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In a Java open source project built with Maven, is there a standard way to declare code style settings (such as indentation settings and import order)? I would like that people who import the project in major IDEs (such as Eclipse and IntelliJ IDEA) are able to get their editor configured to follow those settings with as little effort as possible (ideally automatically).

I have considered the following approaches, all not really ideal:

  • use an .editorconfig file, which is designed for that. However, support in Eclipse seems basically abandoned and support in IntelliJ is a bit patchy.
  • add a Maven plugin in the build, such as the Maven formatter plugin, which accepts a configuration file which follows Eclipse's own format for code style settings. This format also happens to be supported by IntelliJ. However, neither Eclipse nor IntelliJ seem to be able to automatically detect the presence of those code style settings when importing the code as a Maven project. This means that contributors need to manually import those settings in their IDE when setting up the project. This also does not cover import order, which must be handled separately.
  • track add IDE configuration files (.idea for IntelliJ, .settings for Eclipse) in Git so that those IDEs can be preconfigured, but that implies maintaining various copies of the same settings in different files, is bound to only cover few IDEs and is prone to conflicting with customizations made by contributors on their side (with the IDE changing those tracked configuration files, which then accidentally end up in commits)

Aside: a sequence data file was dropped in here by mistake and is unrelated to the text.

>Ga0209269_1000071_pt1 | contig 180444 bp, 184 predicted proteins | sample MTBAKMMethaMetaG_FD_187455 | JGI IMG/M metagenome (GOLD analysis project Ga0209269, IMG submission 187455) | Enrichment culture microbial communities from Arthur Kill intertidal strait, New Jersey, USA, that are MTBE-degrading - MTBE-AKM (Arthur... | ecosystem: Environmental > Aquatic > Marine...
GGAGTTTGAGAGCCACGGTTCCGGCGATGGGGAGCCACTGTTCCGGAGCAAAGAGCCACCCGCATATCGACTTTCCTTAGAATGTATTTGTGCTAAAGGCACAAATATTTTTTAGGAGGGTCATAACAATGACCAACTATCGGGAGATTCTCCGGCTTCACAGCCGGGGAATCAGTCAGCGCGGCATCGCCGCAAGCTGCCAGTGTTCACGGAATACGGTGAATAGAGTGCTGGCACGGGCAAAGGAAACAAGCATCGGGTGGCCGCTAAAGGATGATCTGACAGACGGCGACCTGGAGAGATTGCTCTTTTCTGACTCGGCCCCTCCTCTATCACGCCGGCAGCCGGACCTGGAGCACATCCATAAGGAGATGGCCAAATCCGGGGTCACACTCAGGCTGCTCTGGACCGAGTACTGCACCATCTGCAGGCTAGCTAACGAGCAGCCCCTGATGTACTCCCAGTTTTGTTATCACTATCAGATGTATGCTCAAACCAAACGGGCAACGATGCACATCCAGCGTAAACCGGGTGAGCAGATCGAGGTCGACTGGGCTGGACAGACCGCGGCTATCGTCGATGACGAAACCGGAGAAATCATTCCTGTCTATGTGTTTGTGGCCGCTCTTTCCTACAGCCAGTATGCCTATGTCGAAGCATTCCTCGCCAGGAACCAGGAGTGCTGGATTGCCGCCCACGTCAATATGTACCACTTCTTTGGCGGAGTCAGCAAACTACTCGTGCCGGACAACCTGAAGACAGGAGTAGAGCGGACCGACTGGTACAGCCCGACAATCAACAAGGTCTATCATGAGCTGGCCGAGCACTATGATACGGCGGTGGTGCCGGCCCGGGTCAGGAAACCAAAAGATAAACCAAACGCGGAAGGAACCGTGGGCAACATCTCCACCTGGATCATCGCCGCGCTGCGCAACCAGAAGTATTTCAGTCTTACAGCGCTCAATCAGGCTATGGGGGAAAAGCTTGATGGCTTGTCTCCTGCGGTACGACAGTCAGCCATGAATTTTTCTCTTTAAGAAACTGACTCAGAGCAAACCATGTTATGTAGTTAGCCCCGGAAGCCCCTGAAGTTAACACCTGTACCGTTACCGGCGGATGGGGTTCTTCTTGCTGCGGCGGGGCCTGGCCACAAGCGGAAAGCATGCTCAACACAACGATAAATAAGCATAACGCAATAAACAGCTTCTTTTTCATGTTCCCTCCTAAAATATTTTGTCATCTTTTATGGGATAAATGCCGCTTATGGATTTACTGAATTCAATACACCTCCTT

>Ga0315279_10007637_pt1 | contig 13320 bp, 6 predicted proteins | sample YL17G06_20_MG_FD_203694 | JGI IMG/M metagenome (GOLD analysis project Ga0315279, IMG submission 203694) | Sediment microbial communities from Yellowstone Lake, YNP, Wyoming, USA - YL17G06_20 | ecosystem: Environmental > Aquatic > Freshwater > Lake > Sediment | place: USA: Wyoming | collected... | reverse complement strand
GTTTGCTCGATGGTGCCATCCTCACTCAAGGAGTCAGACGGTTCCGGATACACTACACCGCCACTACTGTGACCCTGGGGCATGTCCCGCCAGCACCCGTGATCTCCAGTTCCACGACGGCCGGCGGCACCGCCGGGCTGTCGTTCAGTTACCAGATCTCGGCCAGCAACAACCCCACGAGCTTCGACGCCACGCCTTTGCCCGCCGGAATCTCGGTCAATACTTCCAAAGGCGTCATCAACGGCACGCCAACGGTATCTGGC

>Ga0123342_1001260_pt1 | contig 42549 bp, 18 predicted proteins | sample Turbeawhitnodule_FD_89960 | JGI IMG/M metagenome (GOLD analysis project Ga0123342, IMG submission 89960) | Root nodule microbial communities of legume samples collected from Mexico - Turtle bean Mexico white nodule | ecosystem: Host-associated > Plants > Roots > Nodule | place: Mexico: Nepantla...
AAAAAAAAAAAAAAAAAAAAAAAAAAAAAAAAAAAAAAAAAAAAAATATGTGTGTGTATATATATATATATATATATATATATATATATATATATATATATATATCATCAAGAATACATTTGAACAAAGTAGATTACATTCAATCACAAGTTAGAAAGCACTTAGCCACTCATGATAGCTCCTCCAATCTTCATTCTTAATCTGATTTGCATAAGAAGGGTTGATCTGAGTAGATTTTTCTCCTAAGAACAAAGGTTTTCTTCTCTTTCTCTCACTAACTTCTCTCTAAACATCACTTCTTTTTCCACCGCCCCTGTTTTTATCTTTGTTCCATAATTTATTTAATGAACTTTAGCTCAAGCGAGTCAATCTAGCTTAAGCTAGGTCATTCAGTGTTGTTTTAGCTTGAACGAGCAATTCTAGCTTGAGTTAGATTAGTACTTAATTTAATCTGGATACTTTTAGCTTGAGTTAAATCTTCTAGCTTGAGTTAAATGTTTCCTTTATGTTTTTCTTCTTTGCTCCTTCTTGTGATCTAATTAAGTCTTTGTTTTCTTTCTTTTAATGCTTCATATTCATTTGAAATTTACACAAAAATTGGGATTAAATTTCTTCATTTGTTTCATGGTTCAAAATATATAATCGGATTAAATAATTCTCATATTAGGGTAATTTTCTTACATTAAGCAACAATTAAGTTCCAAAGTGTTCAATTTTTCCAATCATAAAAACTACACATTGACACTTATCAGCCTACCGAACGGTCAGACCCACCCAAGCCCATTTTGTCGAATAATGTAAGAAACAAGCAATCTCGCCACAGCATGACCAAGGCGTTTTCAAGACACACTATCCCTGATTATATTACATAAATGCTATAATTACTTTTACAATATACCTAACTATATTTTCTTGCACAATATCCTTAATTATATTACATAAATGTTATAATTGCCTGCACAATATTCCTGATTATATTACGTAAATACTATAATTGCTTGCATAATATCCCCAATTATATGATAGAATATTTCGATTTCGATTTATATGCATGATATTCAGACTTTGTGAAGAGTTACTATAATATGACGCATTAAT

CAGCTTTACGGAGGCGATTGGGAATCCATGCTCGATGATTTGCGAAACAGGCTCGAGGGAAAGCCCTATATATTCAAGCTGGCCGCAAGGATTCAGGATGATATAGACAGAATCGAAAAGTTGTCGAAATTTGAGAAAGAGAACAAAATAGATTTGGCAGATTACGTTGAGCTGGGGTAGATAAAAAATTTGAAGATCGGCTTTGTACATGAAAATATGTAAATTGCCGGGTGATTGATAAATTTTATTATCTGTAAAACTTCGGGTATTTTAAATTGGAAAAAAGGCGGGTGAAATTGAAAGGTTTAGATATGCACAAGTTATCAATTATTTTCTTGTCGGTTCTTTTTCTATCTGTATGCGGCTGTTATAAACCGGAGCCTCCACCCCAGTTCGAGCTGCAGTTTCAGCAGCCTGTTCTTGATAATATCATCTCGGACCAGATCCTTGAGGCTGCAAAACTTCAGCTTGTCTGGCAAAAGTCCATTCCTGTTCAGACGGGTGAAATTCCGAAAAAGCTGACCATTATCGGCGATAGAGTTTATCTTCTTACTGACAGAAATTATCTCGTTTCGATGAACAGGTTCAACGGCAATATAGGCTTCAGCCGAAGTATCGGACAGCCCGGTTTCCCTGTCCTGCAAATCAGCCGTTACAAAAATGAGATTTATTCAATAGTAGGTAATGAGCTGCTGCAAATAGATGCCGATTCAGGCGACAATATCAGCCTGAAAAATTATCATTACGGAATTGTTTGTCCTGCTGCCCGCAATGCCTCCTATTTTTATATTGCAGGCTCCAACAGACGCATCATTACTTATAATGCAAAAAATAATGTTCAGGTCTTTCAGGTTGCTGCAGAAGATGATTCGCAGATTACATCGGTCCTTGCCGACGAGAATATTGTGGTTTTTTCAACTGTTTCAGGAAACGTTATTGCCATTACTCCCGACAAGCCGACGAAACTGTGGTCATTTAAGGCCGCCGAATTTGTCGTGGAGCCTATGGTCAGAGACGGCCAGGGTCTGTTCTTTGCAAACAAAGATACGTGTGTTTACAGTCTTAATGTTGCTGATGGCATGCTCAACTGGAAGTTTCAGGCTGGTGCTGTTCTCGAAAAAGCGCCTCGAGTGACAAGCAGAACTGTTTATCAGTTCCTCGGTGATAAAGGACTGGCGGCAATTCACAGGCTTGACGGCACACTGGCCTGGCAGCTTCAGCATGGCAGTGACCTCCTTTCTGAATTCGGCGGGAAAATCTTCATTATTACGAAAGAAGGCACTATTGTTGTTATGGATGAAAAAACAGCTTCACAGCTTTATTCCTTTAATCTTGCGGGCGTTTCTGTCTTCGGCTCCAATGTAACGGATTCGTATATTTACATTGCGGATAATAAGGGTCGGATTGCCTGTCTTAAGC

• give up on editor configuration and rely instead on a linter, potentially triggered by a git hook. This means adding instructions to set up such a hook, can potentially cause conflicts with the IDE which tries to enforce another code style and introduces a potentially heavy process that is run on every commit.

Are there better approaches to this problem? Or is it misguided to have this goal in the first place?

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  • which tries to enforce another coding style and introduces a potentially heavy process that is run on every commit. it doesn't if it only works on specific branches and is triggered by specific commands like PR or when certain text is found in the commit message. After all, the style only matters in main/ master.
    – Laiv
    Nov 2, 2023 at 9:28
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    I'd expect such a linter to also work on feature branches, so that pull requests are submitted in the expected format, no?
    – pintoch
    Nov 2, 2023 at 9:32
  • Yes, I only wanted to illustrate a possible use case. The thing is, you don't need to format the code after every single commit, only when it matters (IMO, before merging the branch with the main). However, I would insist on formatting code on the client side, even if the process is not straightforward or transparent to the developer. Anyways, PR are reviewed in OS by one or many contributors, so it's a good idea to have stringent criteria for code candidate to end in the main branch. The code format is a good one.
    – Laiv
    Nov 2, 2023 at 10:07

1 Answer 1

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OP did not describe the proposed changes to default format (TAB == three SPACE, maybe?). More importantly, it did not describe the positive benefit which would outweigh the various frictional negatives detailed.

is it misguided to have this goal?

Yes.

Most editors can handle coding rules like "no TABs!" and "no trailing SPACE!" But to encode more subtle details like where the { } curly braces go, you kind of need to put the definitive instructions in one place, either a linter or preferably as pretty-printer styling which a readonly linter can verify. And they must be committed as part of the build process, perhaps run by mvn.

@Laiv's pre-commit suggestion is a good one. All my repos have a .git/hooks/pre-commit script; it's not burdensome. Among other things the scripts check for TABs and trailing SPACE.

Given such a standard belt, developers will seek suspenders that fit their IDE's workflow. A ReadMe can offer helpful advice for popular IDEs, advice that worked at some snapshot in time before the IDE changed. Ultimately each developer will have to explore what works for them at the present time in their IDE on their laptop.

A CI/CD linter should definitely fail the build in the (unlikely?) event that the desired linting gate didn't run properly on a committer's laptop.

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